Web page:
By Kenneth Kimmell

Every year across Massachusetts, more than 30,000 tons of non-carbonated beverage bottles are buried in landfills, burned in waste-to-energy plants, or tossed onto our streets, parks and beaches. That's enough plastic bottles to fill Fenway Park - from the press box to the Green Monster - five times.

For nearly three decades, the Massachusetts Bottle Deposit Law has accomplished its intended purpose: providing the financial incentive for consumers to recycle beer and soda containers. Thanks to this law, 80 percent are recycled - more than twice the recycling rate for non-deposit containers.

It's time for Massachusetts to update our laws to include bottled water, sports drinks, teas and other non-carbonated beverages. In addition to increasing recycling and reducing litter, this would create jobs in our "green" business sector and save communities millions of dollars annually.

In Massachusetts, 40 percent of the beverages sold come in containers not subject to nickel deposits, and these same containers account for 83 percent of the bottles and cans we throw away. Most of these non-deposit container beverages are consumed away from home – which means they usually don't end up in curbside recycling bins, but instead are disposed of in overflowing trash cans at beaches, parks, concerts and sporting events, or - worse - are tossed on the ground.

When the deposit law was implemented in 1983, carbonated beverages dominated the market and a redeemable nickel deposit was placed on each bottle and can of beer and soda sold to encourage people to recycle instead of littering. Times change: today, non-carbonated drinks are the fastest-growing segment of the market. These products now make up more than half of all non-alcoholic beverages sold. More often than not, they are either produced by the same bottlers or trucked by the same distributors, and stocked by the same stores that sell soda and beer. Whether you're a bottler, consumer or small business owner, there are compelling reasons to back this change.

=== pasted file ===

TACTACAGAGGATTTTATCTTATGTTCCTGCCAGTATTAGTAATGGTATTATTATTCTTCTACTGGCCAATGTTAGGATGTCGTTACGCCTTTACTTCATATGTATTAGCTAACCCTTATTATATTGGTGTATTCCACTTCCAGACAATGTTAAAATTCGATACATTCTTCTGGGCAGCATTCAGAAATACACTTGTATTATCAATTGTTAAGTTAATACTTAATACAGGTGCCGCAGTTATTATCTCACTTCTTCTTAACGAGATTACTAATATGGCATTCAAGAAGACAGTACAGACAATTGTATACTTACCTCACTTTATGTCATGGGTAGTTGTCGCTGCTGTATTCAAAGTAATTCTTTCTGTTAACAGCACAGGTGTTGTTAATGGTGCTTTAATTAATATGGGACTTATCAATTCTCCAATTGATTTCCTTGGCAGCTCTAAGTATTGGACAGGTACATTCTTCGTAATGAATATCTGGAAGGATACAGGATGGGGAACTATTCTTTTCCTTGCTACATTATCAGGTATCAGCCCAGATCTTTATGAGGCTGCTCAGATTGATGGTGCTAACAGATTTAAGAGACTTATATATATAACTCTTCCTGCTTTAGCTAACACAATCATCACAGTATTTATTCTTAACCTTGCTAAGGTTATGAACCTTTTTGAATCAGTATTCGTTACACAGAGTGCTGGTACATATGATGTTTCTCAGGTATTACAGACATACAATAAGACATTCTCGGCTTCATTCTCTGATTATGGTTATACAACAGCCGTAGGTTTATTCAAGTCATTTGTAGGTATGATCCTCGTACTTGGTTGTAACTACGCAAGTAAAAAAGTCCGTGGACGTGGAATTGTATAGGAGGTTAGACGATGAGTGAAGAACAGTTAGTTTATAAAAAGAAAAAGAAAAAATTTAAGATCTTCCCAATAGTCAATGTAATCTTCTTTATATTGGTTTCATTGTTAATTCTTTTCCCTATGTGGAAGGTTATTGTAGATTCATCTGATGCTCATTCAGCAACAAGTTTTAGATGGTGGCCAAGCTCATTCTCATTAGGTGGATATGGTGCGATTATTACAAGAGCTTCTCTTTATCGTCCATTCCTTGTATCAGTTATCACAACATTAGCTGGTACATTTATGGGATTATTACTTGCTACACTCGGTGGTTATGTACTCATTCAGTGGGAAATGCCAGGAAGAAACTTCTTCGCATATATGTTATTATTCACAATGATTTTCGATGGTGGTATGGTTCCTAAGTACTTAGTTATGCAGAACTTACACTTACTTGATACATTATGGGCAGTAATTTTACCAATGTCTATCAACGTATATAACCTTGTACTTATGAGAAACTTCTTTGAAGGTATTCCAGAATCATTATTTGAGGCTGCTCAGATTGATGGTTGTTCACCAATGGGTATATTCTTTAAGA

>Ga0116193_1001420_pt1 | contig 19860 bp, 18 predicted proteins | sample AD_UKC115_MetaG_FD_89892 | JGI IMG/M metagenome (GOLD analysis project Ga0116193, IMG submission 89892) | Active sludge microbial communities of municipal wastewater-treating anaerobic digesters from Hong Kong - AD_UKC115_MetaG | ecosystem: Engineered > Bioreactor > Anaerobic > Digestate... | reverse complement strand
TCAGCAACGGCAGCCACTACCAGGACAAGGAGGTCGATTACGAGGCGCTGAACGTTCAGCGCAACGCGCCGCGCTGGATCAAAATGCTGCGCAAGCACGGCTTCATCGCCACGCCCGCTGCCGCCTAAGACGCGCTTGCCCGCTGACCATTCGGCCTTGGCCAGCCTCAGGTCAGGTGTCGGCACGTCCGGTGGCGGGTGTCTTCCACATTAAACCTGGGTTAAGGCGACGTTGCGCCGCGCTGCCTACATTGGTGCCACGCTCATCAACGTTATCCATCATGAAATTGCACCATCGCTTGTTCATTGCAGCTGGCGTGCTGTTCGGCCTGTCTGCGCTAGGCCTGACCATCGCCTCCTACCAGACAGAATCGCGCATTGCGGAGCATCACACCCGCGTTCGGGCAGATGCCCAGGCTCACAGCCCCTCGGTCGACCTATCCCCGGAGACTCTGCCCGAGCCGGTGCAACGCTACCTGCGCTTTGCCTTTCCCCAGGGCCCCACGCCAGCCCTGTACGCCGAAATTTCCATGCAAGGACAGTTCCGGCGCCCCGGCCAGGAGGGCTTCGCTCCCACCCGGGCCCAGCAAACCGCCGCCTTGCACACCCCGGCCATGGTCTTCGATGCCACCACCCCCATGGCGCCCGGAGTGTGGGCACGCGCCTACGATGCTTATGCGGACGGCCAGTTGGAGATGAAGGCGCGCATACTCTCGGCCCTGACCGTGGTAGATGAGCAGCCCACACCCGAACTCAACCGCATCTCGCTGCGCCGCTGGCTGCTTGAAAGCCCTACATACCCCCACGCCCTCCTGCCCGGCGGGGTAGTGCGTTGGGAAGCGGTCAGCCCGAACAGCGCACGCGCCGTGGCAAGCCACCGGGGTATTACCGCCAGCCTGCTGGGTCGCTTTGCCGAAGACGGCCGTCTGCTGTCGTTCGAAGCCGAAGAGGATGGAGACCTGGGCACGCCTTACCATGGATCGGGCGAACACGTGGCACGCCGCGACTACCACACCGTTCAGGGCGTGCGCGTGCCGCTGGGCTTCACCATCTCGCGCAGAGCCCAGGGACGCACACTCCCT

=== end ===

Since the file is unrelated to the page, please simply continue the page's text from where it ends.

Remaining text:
• Communities statewide would save an estimated $7 million annually on trash collection and disposal costs.
  • The Massachusetts recycling industry employs 14,000 people. The change would provide more work for more people and help small local businesses, including the 140 redemption centers across the state.
  • There are four times as many non-carbonated beverage containers in litter than beverage containers with deposits. Deposits motivate consumers to recycle.
  • Massachusetts community and non-profit groups that raise funds by redeeming bottles and cans could see their proceeds increase by 40 percent.
  • More than 75 percent of residents and nearly 200 communities favor updating the deposit law to include non-carbonated beverage containers, according to a MassINC survey.

Some opponents claim this change would raise prices, limit consumer choice, or impose a burden on retailers. A Massachusetts Department of Environmental Protection survey looked at beverage prices and availability at supermarkets, convenience stores and other retailers in several Northeast states with a range of laws on their books - from New Hampshire, which has no bottle bill, to Maine, which has a law that covers containers of both carbonated and non-carbonated beverages. Information gathered by the agency indicates that expansion of the bottle deposit law in Massachusetts would neither increase overall product costs nor limit consumer choice of beverages.

Analysis of the survey data also shows that expanding the law has no discernable effect on retail prices, beyond the redeemable 5-cent deposit. There is no evidence of significant cost increases as a result of bottle law updates in Maine and Connecticut. In those states, updating the law simply meant higher utilization of existing bottle-return machines. Our survey suggests reverse vending machines already in use at stores across Massachusetts have the capacity to accept more containers without placing a burden on retailers or the public.

At a time when we face many larger and more pressing environmental and economic challenges, we are spending too much time debating an idea that simply makes sense. Let's make a choice that will result in more jobs, less litter and greener communities for generations to come.

Kenneth L. Kimmell is the Commissioner of the Massachusetts Department of Environmental Protection.